made for 2012?

homohabilisOn the terror/global transformation book front: Here’s where I confess to my unsteady mind. Perhaps I’m not alone in this, but it seems the controls in the upstairs roost have been a little gummed up.

This mind has begun offering a strange suggestion to itself that I (that is the mind communing with its be-meated self and intangible awareness) am viewing this life from the end to the beginning. Not that I have a vision of that endpoint, mind you. Instead it’s best described as an unshakable feeling that what I am viewing in the present moment is somehow already memory.

Thankfully, it’s not fatalism at work either. Life is still powerful with choice and the potential for immediate, personal action. Time, which many have long accused of being more elastic than our chronometers would suggest, somehow subtly slides back and forth on the third rail juncture of memory, the present moment, and that general sense that what is to come has already been.

I like it like that. Otherwise, I suspect I would be thinking differently.

pictoscropecran

But it would be incorrect to absolve too quickly assumptions of Doom. I am a child of the Doom Generation. Or perhaps a precursor to it. Raised on Mutually Assured Destruction and flowering on a diet of Global Warming, I am one of those whose core is programmed, who finds himself agreeing (as Laurence Joseph writes in Apocalypse 2012) “Armageddon just feels like it’s meant to be.”

I’m not wacky to start Holy War in Jerusalem or anything. Not hip on stockpiling guns. Or canned food, even. But as the years ahead narrow in on that touchstone date of 12.21.12, thousands of years of doomsday conjecture and assertion are demanding my attention.

I’ve recently dispensed with two books on the topic, Daniel Pinchbeck’s 2012, The Return of Quetzalcoatl and the above-referenced offering by science writer Joseph. Pinchbeck’s, a skillfully managed, though deeply subjective tripnotic experience culminating in an uncomfortable assertion of saviordom status by the author/subject. Joseph’s is more a compendium of “what-if’s” and unsteady collection of prophetic ruminations.

While I thought I’d be dumping the both of them and restructuring my life in a way that Doom & Gloom would finally be stored away in the trunk for the foreseeable future, Joseph accomplished this much: He talked me into peering a little deeper into solar maximums and space debris — maybe even, God help me, the “Bible Code.”

We’ll see.

Daniel’s book wasn’t necessarily the “scathingly funny appraisal” of our End Times condition. Nor was it nearly as footnoted as I would have liked. Pinchbeck was immensely engaging, and is probably a deeper thinker on the subject, but crashes ignobly (though I hope not irreparably) into Ego.

While we certainly don’t need premonitions or prophesy to steer us into global chaos — we seem to be getting along quite nicely fueled by extractive economies and middle-class ambitions, thank you — it does add that narcotic spice, the sense of higher purpose, to the mix. I’d hate to think we were burning down the house simply out of sheer stupidity.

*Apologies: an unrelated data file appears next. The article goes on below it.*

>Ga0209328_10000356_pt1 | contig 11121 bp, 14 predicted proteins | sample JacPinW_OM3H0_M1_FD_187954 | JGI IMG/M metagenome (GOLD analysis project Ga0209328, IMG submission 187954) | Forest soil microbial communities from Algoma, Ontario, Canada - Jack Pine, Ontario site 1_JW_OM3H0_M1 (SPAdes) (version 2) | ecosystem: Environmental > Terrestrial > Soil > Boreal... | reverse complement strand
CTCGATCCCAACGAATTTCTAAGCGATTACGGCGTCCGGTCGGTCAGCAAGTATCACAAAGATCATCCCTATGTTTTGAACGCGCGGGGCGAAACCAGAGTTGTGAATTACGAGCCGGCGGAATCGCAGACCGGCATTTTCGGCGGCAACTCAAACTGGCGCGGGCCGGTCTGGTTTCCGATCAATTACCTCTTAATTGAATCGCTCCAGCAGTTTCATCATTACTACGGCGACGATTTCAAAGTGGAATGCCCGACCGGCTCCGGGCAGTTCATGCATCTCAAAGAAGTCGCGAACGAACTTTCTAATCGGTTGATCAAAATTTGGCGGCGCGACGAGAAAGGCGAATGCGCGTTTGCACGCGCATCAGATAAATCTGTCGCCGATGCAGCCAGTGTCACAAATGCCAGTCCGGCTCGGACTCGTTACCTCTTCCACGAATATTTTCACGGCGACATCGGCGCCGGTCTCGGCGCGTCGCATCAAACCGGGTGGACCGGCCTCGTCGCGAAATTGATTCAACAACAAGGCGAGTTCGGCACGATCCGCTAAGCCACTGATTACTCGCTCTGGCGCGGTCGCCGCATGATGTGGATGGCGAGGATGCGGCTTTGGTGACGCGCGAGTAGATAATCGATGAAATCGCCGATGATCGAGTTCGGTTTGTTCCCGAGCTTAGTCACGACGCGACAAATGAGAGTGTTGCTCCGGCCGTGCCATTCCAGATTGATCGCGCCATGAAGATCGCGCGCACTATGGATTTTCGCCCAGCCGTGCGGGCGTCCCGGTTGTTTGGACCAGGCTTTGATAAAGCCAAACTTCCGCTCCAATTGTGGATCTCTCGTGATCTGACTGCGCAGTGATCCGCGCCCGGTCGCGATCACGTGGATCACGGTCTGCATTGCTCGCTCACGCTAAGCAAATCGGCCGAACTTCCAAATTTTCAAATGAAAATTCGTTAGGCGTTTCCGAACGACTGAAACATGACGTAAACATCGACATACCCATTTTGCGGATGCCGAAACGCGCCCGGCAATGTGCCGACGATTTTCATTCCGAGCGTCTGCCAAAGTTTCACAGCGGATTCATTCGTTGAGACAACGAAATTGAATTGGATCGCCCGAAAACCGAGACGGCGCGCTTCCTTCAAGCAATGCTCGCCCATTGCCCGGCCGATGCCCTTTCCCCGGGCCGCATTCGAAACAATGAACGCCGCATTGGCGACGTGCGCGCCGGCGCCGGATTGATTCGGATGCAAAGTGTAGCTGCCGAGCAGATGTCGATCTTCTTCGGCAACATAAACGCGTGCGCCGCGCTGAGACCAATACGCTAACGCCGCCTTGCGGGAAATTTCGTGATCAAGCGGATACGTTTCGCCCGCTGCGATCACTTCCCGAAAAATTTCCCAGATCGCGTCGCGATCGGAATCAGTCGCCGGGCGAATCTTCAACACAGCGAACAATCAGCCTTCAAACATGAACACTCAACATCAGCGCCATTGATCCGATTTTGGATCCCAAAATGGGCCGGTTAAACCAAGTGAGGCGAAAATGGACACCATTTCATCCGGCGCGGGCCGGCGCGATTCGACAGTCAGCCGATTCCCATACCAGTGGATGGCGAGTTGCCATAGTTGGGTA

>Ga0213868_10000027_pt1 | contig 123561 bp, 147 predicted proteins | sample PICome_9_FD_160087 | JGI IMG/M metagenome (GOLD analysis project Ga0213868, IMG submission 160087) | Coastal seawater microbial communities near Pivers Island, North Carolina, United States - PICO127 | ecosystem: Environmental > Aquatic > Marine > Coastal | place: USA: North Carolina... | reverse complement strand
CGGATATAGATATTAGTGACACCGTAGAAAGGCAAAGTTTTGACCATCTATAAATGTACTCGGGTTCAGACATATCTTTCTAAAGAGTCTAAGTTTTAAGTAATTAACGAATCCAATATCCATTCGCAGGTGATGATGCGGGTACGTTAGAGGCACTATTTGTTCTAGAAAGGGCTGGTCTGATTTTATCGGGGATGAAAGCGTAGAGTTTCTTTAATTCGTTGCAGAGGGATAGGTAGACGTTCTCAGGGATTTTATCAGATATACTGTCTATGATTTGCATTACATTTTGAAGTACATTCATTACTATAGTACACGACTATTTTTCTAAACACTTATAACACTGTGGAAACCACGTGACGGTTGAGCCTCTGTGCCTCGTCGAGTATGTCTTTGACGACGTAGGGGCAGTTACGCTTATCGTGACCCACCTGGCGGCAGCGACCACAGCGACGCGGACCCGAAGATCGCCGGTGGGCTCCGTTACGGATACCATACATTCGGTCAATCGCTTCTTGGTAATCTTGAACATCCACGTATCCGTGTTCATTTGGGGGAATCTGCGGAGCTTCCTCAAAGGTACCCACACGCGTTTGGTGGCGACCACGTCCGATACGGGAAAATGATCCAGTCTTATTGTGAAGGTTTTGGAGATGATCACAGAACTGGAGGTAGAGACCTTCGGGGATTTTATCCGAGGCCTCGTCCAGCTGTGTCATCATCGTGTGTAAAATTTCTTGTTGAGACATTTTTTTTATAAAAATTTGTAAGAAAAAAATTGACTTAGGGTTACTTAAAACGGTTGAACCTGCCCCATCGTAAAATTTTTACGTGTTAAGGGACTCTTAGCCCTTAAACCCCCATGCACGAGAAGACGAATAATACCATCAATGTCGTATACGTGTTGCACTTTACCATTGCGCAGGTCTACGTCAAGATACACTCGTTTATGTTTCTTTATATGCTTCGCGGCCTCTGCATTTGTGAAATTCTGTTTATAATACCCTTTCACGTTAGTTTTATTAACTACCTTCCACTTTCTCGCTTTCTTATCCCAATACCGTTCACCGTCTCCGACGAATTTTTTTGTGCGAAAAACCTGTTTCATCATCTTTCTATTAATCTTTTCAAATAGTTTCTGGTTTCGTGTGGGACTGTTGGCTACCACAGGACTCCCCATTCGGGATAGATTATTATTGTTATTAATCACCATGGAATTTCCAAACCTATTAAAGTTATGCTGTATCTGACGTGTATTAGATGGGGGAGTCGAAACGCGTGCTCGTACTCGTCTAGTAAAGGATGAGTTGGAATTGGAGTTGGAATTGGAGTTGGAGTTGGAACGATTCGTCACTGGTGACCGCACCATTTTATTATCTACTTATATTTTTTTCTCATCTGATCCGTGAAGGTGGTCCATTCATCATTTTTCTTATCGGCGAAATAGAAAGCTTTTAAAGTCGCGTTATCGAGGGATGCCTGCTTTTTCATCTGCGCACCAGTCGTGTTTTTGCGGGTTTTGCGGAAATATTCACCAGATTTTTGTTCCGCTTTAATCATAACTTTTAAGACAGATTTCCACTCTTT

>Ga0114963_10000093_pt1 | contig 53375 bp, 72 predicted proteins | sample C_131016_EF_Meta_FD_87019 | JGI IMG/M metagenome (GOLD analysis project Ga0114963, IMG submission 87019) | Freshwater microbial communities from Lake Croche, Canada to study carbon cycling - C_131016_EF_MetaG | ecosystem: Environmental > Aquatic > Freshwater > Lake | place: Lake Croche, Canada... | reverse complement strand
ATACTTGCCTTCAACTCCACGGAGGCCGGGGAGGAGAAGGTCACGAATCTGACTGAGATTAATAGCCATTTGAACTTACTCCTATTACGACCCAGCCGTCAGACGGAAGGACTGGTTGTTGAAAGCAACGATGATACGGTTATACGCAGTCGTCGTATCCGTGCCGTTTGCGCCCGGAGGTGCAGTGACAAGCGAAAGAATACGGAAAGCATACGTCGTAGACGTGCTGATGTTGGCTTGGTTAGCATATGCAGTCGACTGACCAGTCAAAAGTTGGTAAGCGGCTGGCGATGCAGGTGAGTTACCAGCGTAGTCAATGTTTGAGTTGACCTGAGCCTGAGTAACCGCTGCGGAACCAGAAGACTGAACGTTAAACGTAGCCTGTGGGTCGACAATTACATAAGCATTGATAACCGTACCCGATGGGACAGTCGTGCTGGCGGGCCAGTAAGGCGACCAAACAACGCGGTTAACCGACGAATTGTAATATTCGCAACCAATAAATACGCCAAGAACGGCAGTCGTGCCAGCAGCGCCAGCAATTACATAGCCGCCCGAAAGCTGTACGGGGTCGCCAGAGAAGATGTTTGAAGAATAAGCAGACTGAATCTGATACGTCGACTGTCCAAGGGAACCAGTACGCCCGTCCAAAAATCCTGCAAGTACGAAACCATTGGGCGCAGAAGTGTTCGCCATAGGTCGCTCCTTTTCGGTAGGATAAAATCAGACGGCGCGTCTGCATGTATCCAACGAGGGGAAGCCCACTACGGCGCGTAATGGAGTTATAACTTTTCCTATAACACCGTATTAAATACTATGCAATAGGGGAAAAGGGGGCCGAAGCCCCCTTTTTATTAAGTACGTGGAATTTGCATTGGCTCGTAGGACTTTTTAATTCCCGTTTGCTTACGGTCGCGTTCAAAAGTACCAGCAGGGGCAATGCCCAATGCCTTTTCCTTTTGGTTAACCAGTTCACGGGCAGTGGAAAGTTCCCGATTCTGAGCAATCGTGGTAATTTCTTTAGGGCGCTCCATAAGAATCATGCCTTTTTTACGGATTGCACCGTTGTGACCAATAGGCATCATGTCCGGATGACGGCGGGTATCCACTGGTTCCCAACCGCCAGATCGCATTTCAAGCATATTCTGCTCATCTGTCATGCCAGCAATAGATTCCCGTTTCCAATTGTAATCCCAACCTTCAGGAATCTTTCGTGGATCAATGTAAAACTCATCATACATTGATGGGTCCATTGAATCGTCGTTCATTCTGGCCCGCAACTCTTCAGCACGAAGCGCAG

Meanwhile in Poland, we’ll see where climate chaos rates in a world increasingly racked by financial turmoil.

From CNN’s SciTechBlog this morning:

Hosted by a nation with one of the most coal-intensive economies in the world, the Poznan meeting is the second of three global gatherings to hammer out a “shared vision” and agreement on reducing greenhouse gases to replace the less-than-spectacularly-successful Kyoto accord.   By design, Kyoto focused on industrialized nations, leaving developing-world giants like China and India on the sidelines.   The U.S. chose to sit it out as well.   Neither the Clinton nor Bush Administrations forwarded the Treaty to the U.S. Senate for approval.   China has insisted that developed nations not only need to take the first steps, but also need to provide financial and technological aid to the developing world before real climate gains can be achieved.    To date, the U.S. has been unwilling to jump in while little is asked of India, China, and others.

So, a stalemate between the biggest greenhouse culprits continues.   As scientist Mark Levine of the Lawrence Berkeley National Labs told Congress, the U.S. and China are trapped in “a vicious circle in which neither country will act boldly unless the other acts first, and neither appears willing to act first.”

Here in SA? The fight for clean water continues. Check out the San Geronimo Valley Alliance’s new website and planned January fundraiser to raise money for legal fees to fight SAWS’ proposal to drop treated sewage into the San Geronimo Creek, which drains into the Edwards Aquifer.

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